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Warning: this page contains some graphic images
The hunting and poaching of rhinos is nothing new – it has been going on for centuries. But the current level of poaching and dramatic increase in rhinos being lost to the poachers is leaving the species in very real danger of becoming extinct in the very near future.
In 2007 just 13 rhinos were lost to poachers in South Africa (that is still 13 too many), however by 2014 that number had risen to 1,215 – a 9,246% increase in just 7 years!
The rhino is poached for its horn which is used in Traditional Asian Medicine (TAM), with Vietnam and China being the main ‘destination’ countries of rhino horn. In more recent times, rhino horn is also being used as a status symbol by the middle class population, particularly in Vietnam. The horn is used for remedies outside of TAM, such as curing a hangover!
A rhino’s horn is made of keratin, the same substance that makes up human hair and finger nails. Despite numerous scientific tests over a number of years, NO MEDICINAL VALUE HAS EVER BEEN IDENTIFIED USING RHINO HORN!
Under international law, it is illegal to trade in rhino and parts of rhino (including the horn).
On the black market, rhino horn is now worth more per kilogram than gold or cocaine. It is said to fetch up to $65,000 per kg, which can equate to up to $500,000 per rhino horn.
For many years conservationists have been working to engage the local communities in the protection of wildlife, often using the practice of convincing the communities that an animal is worth more alive to them than it is dead – mainly through the benefits of eco-tourism.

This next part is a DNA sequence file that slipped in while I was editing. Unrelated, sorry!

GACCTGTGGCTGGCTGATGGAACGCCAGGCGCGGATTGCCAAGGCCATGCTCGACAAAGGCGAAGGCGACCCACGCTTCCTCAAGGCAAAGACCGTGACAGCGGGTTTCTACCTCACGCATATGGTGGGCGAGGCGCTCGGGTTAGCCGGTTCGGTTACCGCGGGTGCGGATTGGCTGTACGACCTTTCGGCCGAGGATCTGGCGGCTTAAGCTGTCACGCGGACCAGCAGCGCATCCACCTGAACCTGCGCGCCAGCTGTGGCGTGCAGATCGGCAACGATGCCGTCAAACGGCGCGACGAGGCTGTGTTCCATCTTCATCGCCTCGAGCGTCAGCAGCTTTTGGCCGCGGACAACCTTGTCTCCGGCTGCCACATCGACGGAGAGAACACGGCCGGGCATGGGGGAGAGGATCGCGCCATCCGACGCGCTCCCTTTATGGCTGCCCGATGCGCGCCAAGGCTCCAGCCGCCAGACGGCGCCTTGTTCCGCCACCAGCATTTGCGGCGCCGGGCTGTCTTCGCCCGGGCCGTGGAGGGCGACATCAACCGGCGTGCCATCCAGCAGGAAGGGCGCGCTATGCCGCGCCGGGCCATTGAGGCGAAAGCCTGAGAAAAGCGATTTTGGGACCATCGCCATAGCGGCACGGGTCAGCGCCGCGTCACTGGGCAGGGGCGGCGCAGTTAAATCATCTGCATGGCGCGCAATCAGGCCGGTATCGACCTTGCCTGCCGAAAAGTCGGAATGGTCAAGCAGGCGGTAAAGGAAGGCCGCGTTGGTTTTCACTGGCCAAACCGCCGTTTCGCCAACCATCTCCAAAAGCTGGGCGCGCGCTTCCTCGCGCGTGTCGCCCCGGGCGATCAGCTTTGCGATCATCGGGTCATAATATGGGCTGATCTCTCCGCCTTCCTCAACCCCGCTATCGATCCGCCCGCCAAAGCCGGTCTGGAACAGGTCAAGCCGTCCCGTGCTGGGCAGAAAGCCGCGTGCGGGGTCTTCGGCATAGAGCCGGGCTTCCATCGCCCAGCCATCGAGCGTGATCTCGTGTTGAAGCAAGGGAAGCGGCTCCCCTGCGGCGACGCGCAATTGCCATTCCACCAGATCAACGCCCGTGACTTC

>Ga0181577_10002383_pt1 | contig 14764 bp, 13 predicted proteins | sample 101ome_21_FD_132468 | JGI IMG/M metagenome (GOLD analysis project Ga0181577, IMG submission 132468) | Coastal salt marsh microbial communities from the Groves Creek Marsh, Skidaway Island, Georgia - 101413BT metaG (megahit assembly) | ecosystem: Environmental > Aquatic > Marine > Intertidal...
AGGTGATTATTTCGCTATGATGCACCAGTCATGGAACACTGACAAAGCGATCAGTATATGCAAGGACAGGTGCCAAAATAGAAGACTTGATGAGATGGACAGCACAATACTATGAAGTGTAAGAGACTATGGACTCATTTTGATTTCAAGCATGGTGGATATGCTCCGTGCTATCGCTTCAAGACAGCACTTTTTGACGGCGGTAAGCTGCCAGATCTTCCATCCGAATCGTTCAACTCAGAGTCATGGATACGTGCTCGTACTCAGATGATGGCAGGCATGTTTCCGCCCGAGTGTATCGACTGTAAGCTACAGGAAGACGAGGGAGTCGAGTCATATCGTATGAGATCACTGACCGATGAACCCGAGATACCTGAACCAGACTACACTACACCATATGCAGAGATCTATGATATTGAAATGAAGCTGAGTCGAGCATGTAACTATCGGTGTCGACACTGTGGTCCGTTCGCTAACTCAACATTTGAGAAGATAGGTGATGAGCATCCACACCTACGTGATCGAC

With the current price of rhino horn it is virtually impossible to succeed with this argument – so we must find new ways of engaging with the local communities and bringing them on board in the fight to save the rhino.
There are a number of theories as to the cause of the increase in poaching in since 2007. These include stories of a high ranking politician in Vietnam claiming he had been cured of cancer by taking rhino's horn, but perhaps the largest contributory factor is the increase in wealth in China and Vietnam. The percentage of these countries' populations that can now afford to purchase rhino horn is much larger than it was only a few years ago.
As mentioned previously, this has lead to the use of rhino horn as a status symbol, with many individuals showing off their wealth by openly using rhino horn for anything from a hangover cure to boosting ‘general health’.
Other issues threatening the global population of rhinos include:
In both Africa and Asia the natural habitat of the rhino is being eroded as land is claimed for human settlements and farm land. The harsh reality is that there are too many humans living on the planet and this is having a detrimental impact on our wildlife.
Rhino horn is used as the decorative handle of the jambiya – a traditional dagger used in the Middle East, mostly in Yemen
Many of the rhino's natural habitats have been and are being devastated by war. For example the northern white rhino which last existed in the wild in the Democratic Republic of Congo is now extinct in the wild
PLEASE HELP us to bring to an end the needless murder of the rhino. You can do this by sharing this information with your friends and family and helping us to spread the word and raise awareness around the world of the selfish and greedy crimes being committed which are having a catastrophic impact on the worlds population of this majestic creature.